1519. A Pilot Study Evaluating Telavancin for the Treatment of Methicillin-Resistant Staphylococcus aureus Osteomyelitis: Clinical Outcomes and Safety
Session: Poster Abstract Session: Clinical Infectious Diseases: Osteomyelitis
Saturday, October 10, 2015
Room: Poster Hall
Posters
  • Telavancin MRSA Osteomyelitis IDWeek 2015 Poster FINAL 9.27.15.pdf (390.9 kB)
  • Background:

    At the University of Louisville (UofL) we have implemented a multidisciplinary Bone and Joint (B&J) Infection Service.  The objective of this study was to review our experience with the use of telavancin in patients with methicillin-resistant Staphylococcus aureus (MRSA) osteomyelitis.  

    Methods:

    This study was a retrospective, observational study of patients managed by the B&J service at UofL Hospital.  Patients with MRSA osteomyelitis treated with telavancin at a dose of 10mg/kg IV q24h adjusted for renal function were reviewed.  Patients who deteriorated during antibiotic therapy or relapsed after completing therapy requiring surgical intervention were considered failures.  Safety was evaluated during clinical visits and via weekly laboratory assessment of CBC and complete metabolic panels.

    Results:

    A total of 14 patients were enrolled in the study; the mean age was 50 years (range 35-67 years), and 11 were male.  The most common underlying conditions were diabetes mellitus, hypertension, smoking history, and prior hospitalization.  Sites of infection included vertebrae (1), pelvis (2), lower extremity (4), diabetic foot (3), upper extremity (2), knee prosthetic joint infection (2).  Four patients had concurrent MRSA bacteremia with no episodes of bacteremia after telavancin was initiated.  The median duration of therapy was 58 days.  Eleven patients received prior anti-MRSA antibiotics for a median of 4 days.  Clinical outcome evaluation was available in 9 patients.  At end-of-treatment, 8/9 (89%) patients were considered cured.  At 12-months follow-up, 5 patients maintained clinical cure, and 4 patients were considered clinical failure necessitating hardware removal.  Adverse events were documented in 7/14 (50%) of patients with two of them requiring discontinuation of telavancin due to infusion-related chills/rigors.  The most common antibiotic-associated adverse events were nephrotoxicity (1), infusion-related chills/rigors (2), thrombocytopenia (1), nausea/vomiting (1), elevated transaminases (1), and rhabdomyolysis (1).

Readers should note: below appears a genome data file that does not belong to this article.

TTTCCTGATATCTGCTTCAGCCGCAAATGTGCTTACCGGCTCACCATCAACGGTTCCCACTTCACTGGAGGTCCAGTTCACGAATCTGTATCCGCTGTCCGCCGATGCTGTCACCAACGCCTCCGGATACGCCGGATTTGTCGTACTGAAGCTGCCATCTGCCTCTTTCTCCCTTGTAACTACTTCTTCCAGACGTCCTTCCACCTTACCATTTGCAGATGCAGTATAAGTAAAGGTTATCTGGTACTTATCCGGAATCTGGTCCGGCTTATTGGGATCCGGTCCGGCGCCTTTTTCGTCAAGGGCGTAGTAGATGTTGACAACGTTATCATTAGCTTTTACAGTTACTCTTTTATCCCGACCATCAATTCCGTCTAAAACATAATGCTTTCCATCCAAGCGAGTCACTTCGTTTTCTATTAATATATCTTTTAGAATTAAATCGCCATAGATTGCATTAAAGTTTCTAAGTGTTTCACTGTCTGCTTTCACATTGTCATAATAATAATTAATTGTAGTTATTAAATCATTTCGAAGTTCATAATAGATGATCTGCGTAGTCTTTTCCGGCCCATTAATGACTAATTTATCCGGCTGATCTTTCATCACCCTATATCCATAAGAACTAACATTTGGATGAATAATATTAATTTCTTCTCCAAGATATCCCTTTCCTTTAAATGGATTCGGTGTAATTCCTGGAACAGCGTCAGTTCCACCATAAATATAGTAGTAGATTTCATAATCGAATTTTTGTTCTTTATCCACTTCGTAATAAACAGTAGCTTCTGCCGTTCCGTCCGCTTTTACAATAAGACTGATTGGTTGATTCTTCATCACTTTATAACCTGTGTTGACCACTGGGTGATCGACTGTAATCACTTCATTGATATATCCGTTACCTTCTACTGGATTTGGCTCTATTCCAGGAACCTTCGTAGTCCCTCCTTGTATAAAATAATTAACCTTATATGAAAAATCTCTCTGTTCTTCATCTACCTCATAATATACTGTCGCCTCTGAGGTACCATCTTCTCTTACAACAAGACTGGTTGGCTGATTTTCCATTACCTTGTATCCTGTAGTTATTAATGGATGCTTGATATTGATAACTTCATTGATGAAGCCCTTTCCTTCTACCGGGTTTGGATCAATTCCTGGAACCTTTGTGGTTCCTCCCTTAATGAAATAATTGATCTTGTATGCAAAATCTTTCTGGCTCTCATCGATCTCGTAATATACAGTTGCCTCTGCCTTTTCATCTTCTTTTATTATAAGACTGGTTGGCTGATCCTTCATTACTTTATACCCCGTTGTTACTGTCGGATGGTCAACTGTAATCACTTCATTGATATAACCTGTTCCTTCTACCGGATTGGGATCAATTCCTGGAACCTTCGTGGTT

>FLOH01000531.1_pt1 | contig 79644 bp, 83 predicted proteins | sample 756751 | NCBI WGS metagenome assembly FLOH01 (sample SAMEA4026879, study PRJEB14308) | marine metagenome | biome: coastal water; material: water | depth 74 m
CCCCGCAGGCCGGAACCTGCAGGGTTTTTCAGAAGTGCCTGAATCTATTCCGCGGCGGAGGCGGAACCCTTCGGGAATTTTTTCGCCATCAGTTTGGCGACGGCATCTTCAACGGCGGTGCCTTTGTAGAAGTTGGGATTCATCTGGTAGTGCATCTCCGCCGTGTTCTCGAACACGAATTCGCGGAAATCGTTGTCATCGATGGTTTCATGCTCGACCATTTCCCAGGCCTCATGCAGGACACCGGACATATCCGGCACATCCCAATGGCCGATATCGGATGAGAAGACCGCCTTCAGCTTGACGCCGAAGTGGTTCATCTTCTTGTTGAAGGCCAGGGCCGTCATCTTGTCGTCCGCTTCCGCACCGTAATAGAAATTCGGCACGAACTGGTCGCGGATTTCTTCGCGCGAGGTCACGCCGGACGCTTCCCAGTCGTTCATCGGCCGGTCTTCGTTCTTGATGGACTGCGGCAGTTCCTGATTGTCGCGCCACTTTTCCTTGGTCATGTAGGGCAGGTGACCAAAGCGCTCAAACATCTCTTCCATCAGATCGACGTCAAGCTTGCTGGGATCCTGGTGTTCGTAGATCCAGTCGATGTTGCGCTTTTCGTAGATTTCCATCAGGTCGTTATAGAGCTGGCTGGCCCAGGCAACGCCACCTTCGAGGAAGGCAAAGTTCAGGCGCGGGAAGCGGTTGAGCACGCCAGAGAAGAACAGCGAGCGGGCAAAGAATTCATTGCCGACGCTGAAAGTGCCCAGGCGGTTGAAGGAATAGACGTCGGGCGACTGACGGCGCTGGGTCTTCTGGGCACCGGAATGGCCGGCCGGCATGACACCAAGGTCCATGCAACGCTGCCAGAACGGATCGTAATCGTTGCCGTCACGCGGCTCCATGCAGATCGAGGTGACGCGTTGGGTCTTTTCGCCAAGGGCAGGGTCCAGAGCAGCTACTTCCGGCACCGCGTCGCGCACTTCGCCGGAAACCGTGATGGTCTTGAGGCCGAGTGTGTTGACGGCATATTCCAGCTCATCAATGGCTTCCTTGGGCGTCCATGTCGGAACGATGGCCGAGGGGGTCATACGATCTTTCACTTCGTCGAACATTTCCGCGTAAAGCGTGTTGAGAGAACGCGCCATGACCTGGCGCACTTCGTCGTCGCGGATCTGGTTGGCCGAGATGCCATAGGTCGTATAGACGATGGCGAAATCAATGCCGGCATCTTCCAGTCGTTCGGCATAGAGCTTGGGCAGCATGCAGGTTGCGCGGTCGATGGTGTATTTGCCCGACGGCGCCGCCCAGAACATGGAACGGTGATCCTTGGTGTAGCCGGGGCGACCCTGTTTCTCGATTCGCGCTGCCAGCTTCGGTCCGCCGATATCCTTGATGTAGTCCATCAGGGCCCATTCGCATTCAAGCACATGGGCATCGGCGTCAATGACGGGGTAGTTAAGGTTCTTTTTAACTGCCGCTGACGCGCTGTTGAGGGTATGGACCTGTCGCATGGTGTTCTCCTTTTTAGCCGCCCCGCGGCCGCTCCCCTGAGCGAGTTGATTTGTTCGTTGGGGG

Conclusion:

    This pilot study suggests that telavancin may have a role in in the treatment of MRSA osteomyelitis.  Larger prospective assessment is necessary to define telavancin's efficacy compared to vancomycin for treatment of MRSA osteomyelitis.

    Julie Harting, PharmD1,2, Francisco Fernandez, MD3, Robert Kelley, PhD4, Timothy L. Wiemken, PhD, MPH, CIC4, Paula Peyrani, MD4 and Julio a. Ramirez, MD, FIDSA5, (1)Clinical and Administrative Sciences, Sullivan University College of Pharmacy, Louisville, KY, (2)Division of Infectious Diseases, University Hospital, Louisville, KY, (3)Division of Infectious Disease, University Hospital, Louisville, KY, (4)Division of Infectious Diseases, University of Louisville, Louisville, KY, (5)Infectious Diseases, University of Louisville, Louisville, KY

    Disclosures:

    J. Harting, None

    F. Fernandez, None

    R. Kelley, None

    T. L. Wiemken, None

    P. Peyrani, None

    J. A. Ramirez, Theravance, Inc.: Investigator , Research grant

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